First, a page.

Pepsi-Cola Bottling Co. v. Buffalo Rock Co., 593 F. Supp. 1559 (N.D. Ala. 1984)

U.S. District Court for the Northern District of Alabama - 593 F. Supp. 1559 (N.D. Ala. 1984)
October 1, 1984

593 F. Supp. 1559 (1984)

The PEPSI-COLA BOTTLING COMPANY OF FT. LAUDERDALE-PALM BEACH, INC., Plaintiff,
v.
BUFFALO ROCK COMPANY, INC., and Desnoes & Geddes, Ltd., Defendants.

Civ. A. No. CV82-L-2412-S.

United States District Court, N.D. Alabama, S.D.

October 1, 1984.

*1560 John H. Morrow, Bradley, Arant, Rose & White, Birmingham, Ala., G. Jack Donson, Taft, Stettinius & Hollister, Cincinnati, Ohio, for plaintiff.

Clifford M. Spencer, Jr., Pritchard, McCall, Jones, Spencer & O'Kelley, John B. Tally, Jr., Robert D. Eckinger, Lange, Simpson, Robinson & Somerville, Birmingham, Ala., for defendants.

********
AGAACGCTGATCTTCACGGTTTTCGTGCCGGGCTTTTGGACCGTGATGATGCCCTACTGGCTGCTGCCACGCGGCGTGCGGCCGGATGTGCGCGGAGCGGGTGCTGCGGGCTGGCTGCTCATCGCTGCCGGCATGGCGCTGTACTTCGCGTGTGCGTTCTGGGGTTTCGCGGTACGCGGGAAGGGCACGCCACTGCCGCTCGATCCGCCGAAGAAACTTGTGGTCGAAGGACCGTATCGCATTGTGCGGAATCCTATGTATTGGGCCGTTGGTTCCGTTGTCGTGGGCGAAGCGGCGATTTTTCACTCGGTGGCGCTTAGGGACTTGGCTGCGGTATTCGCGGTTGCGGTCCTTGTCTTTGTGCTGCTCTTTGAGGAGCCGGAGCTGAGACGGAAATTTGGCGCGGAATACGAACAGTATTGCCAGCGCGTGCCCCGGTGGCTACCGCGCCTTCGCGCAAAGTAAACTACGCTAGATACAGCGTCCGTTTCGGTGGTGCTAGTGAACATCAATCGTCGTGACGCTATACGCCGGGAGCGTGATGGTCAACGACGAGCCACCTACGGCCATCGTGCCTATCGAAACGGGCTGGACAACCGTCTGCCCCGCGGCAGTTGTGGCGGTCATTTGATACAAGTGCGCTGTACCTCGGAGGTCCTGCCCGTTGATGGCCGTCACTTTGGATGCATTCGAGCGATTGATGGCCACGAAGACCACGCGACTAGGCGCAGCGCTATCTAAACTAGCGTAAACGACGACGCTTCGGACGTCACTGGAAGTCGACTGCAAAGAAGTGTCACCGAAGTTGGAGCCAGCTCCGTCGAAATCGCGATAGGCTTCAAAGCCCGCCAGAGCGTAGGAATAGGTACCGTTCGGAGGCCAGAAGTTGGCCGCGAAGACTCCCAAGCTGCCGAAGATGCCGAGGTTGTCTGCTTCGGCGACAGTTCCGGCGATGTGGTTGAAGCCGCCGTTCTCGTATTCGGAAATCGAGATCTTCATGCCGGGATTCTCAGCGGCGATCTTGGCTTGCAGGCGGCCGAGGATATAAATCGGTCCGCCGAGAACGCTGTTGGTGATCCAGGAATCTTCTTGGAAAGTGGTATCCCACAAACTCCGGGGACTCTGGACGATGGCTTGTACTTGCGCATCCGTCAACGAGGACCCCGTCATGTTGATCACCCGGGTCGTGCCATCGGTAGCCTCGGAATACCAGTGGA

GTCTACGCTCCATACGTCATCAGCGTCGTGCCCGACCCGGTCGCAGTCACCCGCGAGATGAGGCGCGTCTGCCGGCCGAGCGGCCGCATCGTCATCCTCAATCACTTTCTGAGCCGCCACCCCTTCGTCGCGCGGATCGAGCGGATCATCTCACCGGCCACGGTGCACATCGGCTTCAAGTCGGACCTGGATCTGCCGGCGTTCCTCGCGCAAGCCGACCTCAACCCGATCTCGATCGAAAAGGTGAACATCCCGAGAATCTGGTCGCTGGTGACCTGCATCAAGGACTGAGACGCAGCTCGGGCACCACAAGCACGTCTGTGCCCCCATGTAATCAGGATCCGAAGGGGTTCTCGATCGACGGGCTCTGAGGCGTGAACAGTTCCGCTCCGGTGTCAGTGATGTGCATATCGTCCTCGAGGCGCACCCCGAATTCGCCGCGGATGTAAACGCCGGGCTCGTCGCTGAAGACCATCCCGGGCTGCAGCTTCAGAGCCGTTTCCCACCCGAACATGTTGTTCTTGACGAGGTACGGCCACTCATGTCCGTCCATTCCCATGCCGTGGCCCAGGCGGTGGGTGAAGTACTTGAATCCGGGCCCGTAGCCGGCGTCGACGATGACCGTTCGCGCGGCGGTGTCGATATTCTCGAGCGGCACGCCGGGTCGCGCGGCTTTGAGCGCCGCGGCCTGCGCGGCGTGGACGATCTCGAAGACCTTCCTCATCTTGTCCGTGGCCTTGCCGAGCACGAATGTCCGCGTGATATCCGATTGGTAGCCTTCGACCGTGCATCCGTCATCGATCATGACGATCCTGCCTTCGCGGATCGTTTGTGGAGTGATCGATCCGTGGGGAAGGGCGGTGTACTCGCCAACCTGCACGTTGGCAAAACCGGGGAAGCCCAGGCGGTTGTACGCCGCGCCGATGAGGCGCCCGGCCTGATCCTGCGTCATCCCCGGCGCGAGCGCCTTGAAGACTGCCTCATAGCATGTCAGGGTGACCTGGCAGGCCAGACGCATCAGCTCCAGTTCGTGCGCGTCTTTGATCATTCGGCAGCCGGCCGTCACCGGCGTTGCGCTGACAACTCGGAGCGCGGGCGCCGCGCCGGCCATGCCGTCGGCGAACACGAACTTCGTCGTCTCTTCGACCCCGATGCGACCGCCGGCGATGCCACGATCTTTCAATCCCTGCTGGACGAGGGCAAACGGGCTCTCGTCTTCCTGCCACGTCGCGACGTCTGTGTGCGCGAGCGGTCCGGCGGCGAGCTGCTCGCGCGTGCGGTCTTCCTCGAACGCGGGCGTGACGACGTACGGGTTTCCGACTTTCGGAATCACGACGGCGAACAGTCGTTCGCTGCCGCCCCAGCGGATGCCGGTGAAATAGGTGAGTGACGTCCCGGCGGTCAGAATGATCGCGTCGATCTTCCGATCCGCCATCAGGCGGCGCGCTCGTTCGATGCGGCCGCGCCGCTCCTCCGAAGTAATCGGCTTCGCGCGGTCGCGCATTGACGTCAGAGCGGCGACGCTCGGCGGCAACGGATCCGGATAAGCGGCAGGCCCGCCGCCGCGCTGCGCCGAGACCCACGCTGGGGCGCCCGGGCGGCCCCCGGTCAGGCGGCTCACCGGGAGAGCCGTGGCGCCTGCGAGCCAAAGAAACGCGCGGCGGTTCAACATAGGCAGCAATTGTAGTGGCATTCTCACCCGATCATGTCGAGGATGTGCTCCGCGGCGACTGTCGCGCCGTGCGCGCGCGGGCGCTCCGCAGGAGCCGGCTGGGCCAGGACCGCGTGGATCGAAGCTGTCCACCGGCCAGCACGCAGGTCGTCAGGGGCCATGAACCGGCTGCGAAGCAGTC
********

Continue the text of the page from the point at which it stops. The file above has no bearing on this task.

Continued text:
MEMORANDUM OF OPINION[*]

LYNNE, Senior District Judge.

Submitted upon the motion to dismiss filed in this action by the defendant Desnoes & Geddes, Ltd., the Court is required to decide whether Desnoes & Geddes' contacts with the State of Alabama are sufficient to render that defendant subject to its in personam jurisdiction. Because the Court is satisfied that the affidavits and discovery materials thus far adduced make out a prima facie showing of sufficient contacts, the Court will overrule such motion.